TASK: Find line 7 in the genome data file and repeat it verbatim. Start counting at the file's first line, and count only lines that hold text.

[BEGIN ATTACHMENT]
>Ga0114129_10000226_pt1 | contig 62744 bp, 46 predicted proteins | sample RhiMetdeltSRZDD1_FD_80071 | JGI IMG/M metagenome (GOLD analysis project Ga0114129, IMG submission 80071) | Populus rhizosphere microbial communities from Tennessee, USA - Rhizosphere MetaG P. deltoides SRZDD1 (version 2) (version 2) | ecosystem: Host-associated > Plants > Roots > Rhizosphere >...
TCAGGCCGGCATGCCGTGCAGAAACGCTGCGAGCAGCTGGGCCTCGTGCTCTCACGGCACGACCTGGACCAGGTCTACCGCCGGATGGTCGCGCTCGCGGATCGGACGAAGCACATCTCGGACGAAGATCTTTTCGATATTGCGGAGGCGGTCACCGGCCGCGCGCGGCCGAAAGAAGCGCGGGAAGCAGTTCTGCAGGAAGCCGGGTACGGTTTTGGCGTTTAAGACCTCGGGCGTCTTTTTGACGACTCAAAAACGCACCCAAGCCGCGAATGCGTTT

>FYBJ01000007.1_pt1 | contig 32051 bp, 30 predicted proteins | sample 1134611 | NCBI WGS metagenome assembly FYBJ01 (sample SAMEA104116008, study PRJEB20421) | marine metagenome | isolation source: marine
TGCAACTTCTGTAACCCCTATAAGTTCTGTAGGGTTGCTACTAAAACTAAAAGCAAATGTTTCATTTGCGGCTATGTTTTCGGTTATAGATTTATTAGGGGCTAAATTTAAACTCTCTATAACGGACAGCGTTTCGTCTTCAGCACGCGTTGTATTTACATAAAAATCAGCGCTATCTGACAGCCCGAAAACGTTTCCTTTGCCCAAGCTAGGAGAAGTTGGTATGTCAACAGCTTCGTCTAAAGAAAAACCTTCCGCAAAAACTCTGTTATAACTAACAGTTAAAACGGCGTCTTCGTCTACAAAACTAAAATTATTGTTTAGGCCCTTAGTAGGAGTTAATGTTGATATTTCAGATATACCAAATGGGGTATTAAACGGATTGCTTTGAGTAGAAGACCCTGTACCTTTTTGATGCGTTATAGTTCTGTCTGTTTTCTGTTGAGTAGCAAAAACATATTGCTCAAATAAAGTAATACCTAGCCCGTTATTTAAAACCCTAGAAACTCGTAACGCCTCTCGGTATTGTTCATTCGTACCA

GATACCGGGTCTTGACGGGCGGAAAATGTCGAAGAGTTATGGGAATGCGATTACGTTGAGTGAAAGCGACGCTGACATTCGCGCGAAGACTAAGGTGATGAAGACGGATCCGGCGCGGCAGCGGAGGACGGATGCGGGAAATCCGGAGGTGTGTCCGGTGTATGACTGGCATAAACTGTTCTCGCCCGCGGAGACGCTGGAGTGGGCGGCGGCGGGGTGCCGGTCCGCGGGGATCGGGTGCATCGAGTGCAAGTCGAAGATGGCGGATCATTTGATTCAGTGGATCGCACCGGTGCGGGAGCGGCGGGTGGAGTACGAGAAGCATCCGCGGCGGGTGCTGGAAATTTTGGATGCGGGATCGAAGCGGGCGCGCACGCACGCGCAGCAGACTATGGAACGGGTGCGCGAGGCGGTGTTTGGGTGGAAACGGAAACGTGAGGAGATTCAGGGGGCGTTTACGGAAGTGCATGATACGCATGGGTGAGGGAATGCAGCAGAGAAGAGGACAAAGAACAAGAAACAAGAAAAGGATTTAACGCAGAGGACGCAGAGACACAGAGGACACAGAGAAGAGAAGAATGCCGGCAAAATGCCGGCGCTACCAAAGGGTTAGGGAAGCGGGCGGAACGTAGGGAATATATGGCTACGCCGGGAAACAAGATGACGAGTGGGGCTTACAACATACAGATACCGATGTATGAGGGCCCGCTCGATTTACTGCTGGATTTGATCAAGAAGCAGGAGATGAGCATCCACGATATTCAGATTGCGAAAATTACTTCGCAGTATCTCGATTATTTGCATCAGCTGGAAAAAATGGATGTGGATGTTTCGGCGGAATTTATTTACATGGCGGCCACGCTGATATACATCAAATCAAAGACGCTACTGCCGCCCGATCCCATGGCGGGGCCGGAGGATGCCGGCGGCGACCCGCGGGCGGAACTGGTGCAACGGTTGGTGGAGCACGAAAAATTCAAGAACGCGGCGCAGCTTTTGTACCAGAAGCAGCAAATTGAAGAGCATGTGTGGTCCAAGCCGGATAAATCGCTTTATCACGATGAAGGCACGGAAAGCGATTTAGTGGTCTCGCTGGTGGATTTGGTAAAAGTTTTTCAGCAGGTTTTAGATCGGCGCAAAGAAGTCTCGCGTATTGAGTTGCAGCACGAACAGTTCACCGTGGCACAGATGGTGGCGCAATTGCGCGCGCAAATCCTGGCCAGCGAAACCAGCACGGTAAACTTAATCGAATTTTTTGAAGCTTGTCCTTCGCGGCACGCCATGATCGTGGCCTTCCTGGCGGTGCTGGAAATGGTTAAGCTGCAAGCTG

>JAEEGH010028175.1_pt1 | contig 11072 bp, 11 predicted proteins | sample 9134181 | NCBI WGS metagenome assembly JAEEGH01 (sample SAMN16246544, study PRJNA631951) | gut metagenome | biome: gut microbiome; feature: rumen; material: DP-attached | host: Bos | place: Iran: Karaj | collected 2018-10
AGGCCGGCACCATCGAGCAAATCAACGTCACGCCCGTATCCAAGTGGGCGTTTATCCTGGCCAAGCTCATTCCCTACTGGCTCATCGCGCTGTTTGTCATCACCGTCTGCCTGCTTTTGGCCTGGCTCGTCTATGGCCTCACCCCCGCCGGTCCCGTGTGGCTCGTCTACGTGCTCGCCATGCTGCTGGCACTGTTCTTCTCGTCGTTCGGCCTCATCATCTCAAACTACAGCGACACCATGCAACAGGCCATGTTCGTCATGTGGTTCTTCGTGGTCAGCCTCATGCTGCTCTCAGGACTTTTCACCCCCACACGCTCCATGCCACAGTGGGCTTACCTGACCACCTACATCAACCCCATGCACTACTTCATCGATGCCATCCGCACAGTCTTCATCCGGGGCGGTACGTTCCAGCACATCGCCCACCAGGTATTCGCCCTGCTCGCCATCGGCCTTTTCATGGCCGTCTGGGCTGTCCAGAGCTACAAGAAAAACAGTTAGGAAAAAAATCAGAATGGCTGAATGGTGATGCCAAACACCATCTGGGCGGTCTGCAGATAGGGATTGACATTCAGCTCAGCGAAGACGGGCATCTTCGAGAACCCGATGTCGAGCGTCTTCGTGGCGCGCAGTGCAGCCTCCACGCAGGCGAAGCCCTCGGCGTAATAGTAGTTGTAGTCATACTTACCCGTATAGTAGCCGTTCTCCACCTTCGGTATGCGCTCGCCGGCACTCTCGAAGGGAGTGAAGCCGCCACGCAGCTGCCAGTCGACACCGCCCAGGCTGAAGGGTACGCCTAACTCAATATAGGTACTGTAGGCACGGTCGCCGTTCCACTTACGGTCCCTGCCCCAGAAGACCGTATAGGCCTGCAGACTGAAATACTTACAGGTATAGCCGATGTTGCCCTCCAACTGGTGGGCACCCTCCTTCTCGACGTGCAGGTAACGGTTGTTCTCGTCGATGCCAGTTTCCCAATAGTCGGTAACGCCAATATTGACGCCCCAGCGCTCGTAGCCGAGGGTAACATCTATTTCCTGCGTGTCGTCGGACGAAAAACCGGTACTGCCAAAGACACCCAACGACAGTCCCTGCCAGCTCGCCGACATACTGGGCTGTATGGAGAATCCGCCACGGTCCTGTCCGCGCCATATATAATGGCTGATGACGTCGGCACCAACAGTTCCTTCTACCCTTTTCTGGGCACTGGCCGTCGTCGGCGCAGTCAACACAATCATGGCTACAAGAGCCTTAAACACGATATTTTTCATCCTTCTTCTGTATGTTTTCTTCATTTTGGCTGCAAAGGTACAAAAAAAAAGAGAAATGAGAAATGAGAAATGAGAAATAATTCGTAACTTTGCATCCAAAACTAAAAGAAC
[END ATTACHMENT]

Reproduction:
AGGCCGGCACCATCGAGCAAATCAACGTCACGCCCGTATCCAAGTGGGCGTTTATCCTGGCCAAGCTCATTCCCTACTGGCTCATCGCGCTGTTTGTCATCACCGTCTGCCTGCTTTTGGCCTGGCTCGTCTATGGCCTCACCCCCGCCGGTCCCGTGTGGCTCGTCTACGTGCTCGCCATGCTGCTGGCACTGTTCTTCTCGTCGTTCGGCCTCATCATCTCAAACTACAGCGACACCATGCAACAGGCCATGTTCGTCATGTGGTTCTTCGTGGTCAGCCTCATGCTGCTCTCAGGACTTTTCACCCCCACACGCTCCATGCCACAGTGGGCTTACCTGACCACCTACATCAACCCCATGCACTACTTCATCGATGCCATCCGCACAGTCTTCATCCGGGGCGGTACGTTCCAGCACATCGCCCACCAGGTATTCGCCCTGCTCGCCATCGGCCTTTTCATGGCCGTCTGGGCTGTCCAGAGCTACAAGAAAAACAGTTAGGAAAAAAATCAGAATGGCTGAATGGTGATGCCAAACACCATCTGGGCGGTCTGCAGATAGGGATTGACATTCAGCTCAGCGAAGACGGGCATCTTCGAGAACCCGATGTCGAGCGTCTTCGTGGCGCGCAGTGCAGCCTCCACGCAGGCGAAGCCCTCGGCGTAATAGTAGTTGTAGTCATACTTACCCGTATAGTAGCCGTTCTCCACCTTCGGTATGCGCTCGCCGGCACTCTCGAAGGGAGTGAAGCCGCCACGCAGCTGCCAGTCGACACCGCCCAGGCTGAAGGGTACGCCTAACTCAATATAGGTACTGTAGGCACGGTCGCCGTTCCACTTACGGTCCCTGCCCCAGAAGACCGTATAGGCCTGCAGACTGAAATACTTACAGGTATAGCCGATGTTGCCCTCCAACTGGTGGGCACCCTCCTTCTCGACGTGCAGGTAACGGTTGTTCTCGTCGATGCCAGTTTCCCAATAGTCGGTAACGCCAATATTGACGCCCCAGCGCTCGTAGCCGAGGGTAACATCTATTTCCTGCGTGTCGTCGGACGAAAAACCGGTACTGCCAAAGACACCCAACGACAGTCCCTGCCAGCTCGCCGACATACTGGGCTGTATGGAGAATCCGCCACGGTCCTGTCCGCGCCATATATAATGGCTGATGACGTCGGCACCAACAGTTCCTTCTACCCTTTTCTGGGCACTGGCCGTCGTCGGCGCAGTCAACACAATCATGGCTACAAGAGCCTTAAACACGATATTTTTCATCCTTCTTCTGTATGTTTTCTTCATTTTGGCTGCAAAGGTACAAAAAAAAAGAGAAATGAGAAATGAGAAATGAGAAATAATTCGTAACTTTGCATCCAAAACTAAAAGAAC